Medical care can be costly, and the prospect of sinking further into debt due to these costs leads some people to eschew medical care in favor of protecting their remaining assets. A University of Michigan study suggests that 64 percent of people who do not seek medical care despite being ill avoid the additional costs because of credit card debt they are already shouldering. According to the study, the likelihood that an unhealthy person will forego medical care increases with the volume of credit card debt they currently carry.
While this tactic is understandable from some perspectives, it represents a dangerous downward spiral that can end up costing the patient more in the long run. Avoiding medical care to save money has the adverse effect of slowing the road to wellness and sometimes stalling health altogether. This can lead to increased costs later on, as a condition can worsen without treatment.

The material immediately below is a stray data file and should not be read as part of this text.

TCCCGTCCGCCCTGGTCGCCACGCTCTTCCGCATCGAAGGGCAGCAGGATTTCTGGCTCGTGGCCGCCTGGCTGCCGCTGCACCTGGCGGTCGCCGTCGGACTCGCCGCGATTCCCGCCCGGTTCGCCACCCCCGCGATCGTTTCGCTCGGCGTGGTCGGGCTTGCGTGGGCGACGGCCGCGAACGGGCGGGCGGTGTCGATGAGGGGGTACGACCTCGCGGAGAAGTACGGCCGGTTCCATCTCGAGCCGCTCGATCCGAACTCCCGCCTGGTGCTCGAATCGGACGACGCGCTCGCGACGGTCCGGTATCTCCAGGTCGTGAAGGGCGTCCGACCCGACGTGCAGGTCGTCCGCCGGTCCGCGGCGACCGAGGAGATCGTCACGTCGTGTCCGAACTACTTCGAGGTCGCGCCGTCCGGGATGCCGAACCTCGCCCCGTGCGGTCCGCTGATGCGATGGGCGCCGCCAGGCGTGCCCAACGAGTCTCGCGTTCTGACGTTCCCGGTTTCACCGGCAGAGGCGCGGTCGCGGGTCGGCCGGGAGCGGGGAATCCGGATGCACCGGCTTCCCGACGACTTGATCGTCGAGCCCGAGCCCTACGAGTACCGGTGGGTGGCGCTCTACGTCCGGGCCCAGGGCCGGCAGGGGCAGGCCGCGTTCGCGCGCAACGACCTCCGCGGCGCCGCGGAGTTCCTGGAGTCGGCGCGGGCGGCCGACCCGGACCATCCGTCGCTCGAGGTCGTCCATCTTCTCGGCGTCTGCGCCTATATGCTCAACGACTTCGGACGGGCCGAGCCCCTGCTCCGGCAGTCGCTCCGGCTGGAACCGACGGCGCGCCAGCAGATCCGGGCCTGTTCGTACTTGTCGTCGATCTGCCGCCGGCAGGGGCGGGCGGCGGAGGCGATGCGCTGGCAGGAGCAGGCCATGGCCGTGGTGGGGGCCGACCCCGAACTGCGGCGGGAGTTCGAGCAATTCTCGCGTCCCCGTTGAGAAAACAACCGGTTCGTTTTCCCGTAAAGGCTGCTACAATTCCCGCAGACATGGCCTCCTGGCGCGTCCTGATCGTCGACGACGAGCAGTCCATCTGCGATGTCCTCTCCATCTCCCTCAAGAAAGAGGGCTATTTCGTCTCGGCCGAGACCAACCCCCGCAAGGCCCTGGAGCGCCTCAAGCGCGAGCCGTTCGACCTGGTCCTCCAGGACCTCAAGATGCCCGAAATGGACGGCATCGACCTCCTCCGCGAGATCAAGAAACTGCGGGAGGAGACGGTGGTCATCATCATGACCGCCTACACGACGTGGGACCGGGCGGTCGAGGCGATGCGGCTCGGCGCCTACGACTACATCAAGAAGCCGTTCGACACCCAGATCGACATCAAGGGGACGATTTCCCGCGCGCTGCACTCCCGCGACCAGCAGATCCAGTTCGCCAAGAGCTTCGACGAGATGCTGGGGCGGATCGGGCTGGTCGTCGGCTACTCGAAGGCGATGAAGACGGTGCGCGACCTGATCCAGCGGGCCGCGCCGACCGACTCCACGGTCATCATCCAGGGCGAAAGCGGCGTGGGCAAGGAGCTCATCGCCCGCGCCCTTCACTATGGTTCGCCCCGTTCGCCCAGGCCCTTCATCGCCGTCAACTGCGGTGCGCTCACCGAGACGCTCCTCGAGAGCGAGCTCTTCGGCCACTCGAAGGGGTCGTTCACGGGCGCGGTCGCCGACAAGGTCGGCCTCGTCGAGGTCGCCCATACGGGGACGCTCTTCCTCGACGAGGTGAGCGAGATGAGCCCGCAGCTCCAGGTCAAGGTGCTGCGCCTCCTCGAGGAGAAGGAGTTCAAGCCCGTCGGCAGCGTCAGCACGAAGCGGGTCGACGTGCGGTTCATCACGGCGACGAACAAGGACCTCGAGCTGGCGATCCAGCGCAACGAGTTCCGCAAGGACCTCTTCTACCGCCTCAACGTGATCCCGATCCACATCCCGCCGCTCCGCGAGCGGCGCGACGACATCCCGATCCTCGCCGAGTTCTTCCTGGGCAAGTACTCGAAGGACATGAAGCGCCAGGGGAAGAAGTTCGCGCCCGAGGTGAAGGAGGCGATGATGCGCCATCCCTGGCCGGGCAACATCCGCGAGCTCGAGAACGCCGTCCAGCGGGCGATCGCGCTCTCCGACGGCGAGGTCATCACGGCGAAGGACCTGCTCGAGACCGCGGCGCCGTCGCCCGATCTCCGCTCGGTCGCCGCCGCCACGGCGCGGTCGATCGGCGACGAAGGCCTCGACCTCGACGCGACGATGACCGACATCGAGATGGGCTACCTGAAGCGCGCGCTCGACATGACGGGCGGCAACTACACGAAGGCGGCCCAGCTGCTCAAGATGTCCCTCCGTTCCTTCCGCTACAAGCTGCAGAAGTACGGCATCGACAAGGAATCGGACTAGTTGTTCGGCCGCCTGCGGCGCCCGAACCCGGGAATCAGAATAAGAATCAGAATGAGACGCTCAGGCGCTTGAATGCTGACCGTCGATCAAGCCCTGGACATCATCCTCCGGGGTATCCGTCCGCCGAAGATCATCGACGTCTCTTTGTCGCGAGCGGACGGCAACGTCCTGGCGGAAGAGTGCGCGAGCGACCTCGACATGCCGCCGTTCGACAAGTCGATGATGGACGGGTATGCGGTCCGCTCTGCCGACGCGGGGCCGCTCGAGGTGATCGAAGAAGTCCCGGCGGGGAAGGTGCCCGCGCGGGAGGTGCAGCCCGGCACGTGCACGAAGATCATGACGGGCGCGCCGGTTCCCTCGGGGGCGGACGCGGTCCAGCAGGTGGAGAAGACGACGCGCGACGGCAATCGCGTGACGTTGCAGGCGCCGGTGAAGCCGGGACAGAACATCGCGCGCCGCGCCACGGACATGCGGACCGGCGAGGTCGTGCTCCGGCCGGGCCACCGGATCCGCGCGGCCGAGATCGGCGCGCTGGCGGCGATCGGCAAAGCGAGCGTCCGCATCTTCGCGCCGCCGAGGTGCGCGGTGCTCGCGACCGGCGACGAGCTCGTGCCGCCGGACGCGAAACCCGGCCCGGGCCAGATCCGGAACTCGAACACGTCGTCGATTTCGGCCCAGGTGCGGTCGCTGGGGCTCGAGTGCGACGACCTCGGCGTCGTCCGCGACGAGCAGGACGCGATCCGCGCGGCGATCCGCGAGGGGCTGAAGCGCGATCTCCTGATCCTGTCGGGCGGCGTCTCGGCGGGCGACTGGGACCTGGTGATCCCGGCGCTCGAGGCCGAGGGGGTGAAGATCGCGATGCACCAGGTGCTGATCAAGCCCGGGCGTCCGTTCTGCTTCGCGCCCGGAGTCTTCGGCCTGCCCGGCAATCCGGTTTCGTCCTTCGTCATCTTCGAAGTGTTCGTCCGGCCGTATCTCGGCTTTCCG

Additionally, the mere act of carrying credit card debt can be detrimental to even a healthy person's well-being. As opposed to so-called "good debt" like a personal loan or mortgage, credit card debt carries a negative stigma and is often very difficult to discharge due to high interest rates. It has been acknowledged that the long-term health effects of carrying heavy debt have yet to be fully understood, considering debt is a critical part of the American economic system.
Michigan residents are no strangers to the perils of substantial debt, but dealing with outstanding financial obligations does not have to influence one's health. Credit card debt is one of the many forms of debt that can be restructured and sometimes forgiven altogether through a bankruptcy filing or other debt relief measures. Before a patient refuses treatment due to debt, it may benefit them to fully investigate all of their options.
Source: Fox Business, "Credit Card Debt Causes People to Forgo Medical Care," Martin Merzer, May 15, 2013